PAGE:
by maofryan on 16 September 2020 - 21:09
by Baerenfangs Erbe on 16 September 2020 - 21:09
"If she was mine, I'd take that dog and look for a male with a big ol strong jaw."
in developing dog's heavy bone base it doesn't work that way.
b.t.w. why do you need high hunt? GSD never envisioned as hunt breed. for that was developed lot of other, specialized breeds.
we are not talking about heavy bone base when we are talking "big ol' strong jaw". Strong jaw is not the same as a heavy boned dog.
Also, you need hunt drive for detection and search and rescue. We are not talking about dogs that go and critter all day every day. We are talking about the will to hunt for a ball/tug/food/odor. It's an important part of the breed that is getting neglected and lost due tracking no longer being actual tracking.
I'm actually quite mindboggled about some of these questions. This is literally what selective breeding is.
Definition of selective breeding
: the process of modifying the characteristics of living things especially to enhance one or more desirable traits by selection in breeding controlled by humans
After about three years of selective breeding, their company, Cavendish Game Birds, was able to deliver quail that consistently dressed out to seven or eight ounces.— Warren Schultz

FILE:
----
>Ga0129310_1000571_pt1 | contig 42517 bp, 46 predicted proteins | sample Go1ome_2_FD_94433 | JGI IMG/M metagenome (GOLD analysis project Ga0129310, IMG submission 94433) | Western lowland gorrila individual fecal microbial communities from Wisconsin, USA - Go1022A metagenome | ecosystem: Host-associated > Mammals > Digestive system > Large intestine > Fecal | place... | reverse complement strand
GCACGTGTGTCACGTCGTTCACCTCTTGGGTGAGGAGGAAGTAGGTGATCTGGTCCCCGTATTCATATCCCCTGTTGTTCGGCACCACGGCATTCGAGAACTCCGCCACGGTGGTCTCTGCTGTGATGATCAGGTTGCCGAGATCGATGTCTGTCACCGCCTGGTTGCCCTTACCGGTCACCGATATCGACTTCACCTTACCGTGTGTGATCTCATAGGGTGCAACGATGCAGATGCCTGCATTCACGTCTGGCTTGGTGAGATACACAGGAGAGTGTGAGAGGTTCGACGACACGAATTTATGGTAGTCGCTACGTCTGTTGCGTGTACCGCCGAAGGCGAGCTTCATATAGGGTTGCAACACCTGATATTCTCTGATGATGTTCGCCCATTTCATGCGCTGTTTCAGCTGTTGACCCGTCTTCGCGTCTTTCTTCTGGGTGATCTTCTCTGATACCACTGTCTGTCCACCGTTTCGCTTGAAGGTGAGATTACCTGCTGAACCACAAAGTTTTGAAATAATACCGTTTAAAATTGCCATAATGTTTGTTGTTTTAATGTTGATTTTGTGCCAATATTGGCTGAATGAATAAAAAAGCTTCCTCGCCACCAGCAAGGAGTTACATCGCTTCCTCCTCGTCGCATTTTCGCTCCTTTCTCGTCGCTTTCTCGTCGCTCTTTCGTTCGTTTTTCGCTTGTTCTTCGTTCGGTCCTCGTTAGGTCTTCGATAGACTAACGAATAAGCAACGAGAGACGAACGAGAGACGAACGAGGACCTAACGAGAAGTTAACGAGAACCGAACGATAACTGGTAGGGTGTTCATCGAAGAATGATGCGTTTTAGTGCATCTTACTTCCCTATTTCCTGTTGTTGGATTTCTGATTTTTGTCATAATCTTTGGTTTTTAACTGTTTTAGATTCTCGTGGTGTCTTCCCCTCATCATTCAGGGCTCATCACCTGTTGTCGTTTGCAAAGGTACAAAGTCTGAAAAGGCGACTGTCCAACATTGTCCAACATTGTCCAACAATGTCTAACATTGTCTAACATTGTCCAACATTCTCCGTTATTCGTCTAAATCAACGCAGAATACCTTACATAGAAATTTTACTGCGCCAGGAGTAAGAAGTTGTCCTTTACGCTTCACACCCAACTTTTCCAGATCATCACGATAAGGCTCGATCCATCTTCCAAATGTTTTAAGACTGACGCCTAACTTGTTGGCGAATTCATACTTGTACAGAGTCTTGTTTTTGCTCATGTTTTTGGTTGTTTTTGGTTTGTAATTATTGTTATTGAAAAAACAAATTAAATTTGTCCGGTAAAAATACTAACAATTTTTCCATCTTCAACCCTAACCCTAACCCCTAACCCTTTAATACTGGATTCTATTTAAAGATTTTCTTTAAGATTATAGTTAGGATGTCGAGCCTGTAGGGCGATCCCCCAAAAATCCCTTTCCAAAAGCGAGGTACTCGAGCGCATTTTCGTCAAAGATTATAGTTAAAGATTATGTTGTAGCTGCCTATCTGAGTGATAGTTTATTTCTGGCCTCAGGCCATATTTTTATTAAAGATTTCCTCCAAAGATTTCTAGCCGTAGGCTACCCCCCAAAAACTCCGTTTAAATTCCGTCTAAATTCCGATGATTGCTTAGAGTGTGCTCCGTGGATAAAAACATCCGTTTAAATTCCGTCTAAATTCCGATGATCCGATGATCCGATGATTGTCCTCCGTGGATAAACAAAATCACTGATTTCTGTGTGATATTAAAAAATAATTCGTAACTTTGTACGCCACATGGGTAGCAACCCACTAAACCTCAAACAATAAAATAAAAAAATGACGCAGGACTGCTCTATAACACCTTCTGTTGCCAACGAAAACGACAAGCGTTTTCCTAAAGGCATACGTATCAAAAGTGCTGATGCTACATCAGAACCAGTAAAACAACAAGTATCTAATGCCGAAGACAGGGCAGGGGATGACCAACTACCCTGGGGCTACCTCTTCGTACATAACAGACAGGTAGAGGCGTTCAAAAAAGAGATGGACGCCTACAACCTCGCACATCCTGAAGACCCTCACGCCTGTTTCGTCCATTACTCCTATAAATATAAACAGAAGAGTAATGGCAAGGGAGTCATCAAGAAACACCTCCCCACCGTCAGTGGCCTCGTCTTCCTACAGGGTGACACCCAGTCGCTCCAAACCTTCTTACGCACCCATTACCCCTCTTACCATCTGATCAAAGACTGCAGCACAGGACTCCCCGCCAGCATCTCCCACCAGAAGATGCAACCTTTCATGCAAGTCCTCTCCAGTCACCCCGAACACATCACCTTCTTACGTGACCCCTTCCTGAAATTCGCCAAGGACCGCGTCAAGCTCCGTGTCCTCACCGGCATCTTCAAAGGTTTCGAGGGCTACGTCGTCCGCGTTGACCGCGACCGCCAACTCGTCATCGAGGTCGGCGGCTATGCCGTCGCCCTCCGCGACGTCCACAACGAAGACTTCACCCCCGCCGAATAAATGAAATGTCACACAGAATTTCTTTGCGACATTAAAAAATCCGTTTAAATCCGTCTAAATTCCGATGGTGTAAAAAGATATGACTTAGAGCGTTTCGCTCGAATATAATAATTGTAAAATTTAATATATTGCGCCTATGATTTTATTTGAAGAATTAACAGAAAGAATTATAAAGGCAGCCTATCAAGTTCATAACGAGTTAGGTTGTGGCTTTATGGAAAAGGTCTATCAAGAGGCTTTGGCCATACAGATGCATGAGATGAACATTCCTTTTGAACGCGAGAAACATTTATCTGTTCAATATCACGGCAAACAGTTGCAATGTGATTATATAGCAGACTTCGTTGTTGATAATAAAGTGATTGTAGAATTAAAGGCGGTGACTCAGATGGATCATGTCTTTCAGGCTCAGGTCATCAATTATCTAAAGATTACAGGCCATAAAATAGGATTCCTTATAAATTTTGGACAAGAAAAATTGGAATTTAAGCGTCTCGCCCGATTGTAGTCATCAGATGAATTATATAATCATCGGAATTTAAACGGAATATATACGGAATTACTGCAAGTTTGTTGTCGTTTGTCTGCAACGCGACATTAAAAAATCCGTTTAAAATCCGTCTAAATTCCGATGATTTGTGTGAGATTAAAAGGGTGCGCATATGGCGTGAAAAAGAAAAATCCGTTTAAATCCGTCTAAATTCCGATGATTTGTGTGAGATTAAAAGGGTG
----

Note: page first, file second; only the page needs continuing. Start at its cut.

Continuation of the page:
Selective breeding continues in an attempt to enhance the human use of this economic plant against a background of disappointingly low rubber content …— John M. Miller and Ralph A. Backhaus
Fixed through selective breeding, traits could vanish over several generations if people became careless in choosing their dogs' mates.— Mark Derr
— called also artificial selection
by jettasmom on 16 September 2020 - 21:09
by ValK on 16 September 2020 - 22:09
jaws is a part of dog's bone structure and it involve same process of formation as rest of bones.
"Fixed through selective breeding, traits could vanish over several generations if people became careless in choosing their dogs' mates.— Mark Derr"
very good quotation. "careless in choosing their dogs' mates" applicable to your belief on how to improve dog's jaws :)
thanks for clarification of your view and perception about hunt drive.
by Baerenfangs Erbe on 16 September 2020 - 22:09
You can Google DM and very easily hit the UC Davis Website for Veterinary Medicine where it's actually stated that the SOD1 gene is an autosomal recessive gene.
If you want studies, you can also easily google them such as this(click) one, where the conclusion is to breed it out:
Conclusions and Clinical Importance
We conclude that the SOD1:c.118A allele is widespread and common among privately owned dogs whereas the SOD1:c.52T allele is rare and appears to be limited to Bernese Mountain Dogs. We also conclude that breeding to avoid the production of SOD1:c.118A homozygotes is a rational strategy.
These responses are actually in stark contrast to the topic where Epillepsie is being discussed. In that topic I was almost shredded to pieces because I said if a dog has produced ONE single dog out of I don't know how many and there is only a 2% chance for a dog to get the disease, I am not sure I'd wash that dog (IF it was an exceptional dog but even then, I could probably find another dog with the same qualities). But here we are talking about a 50% chance of having at risk dogs when breeding at risk to carriers and it's perfectly okay? We are talking about an entire litter that has a 50% chance to be at risk to develope actual DM. I'm seriously not understanding the math here. How is this any different?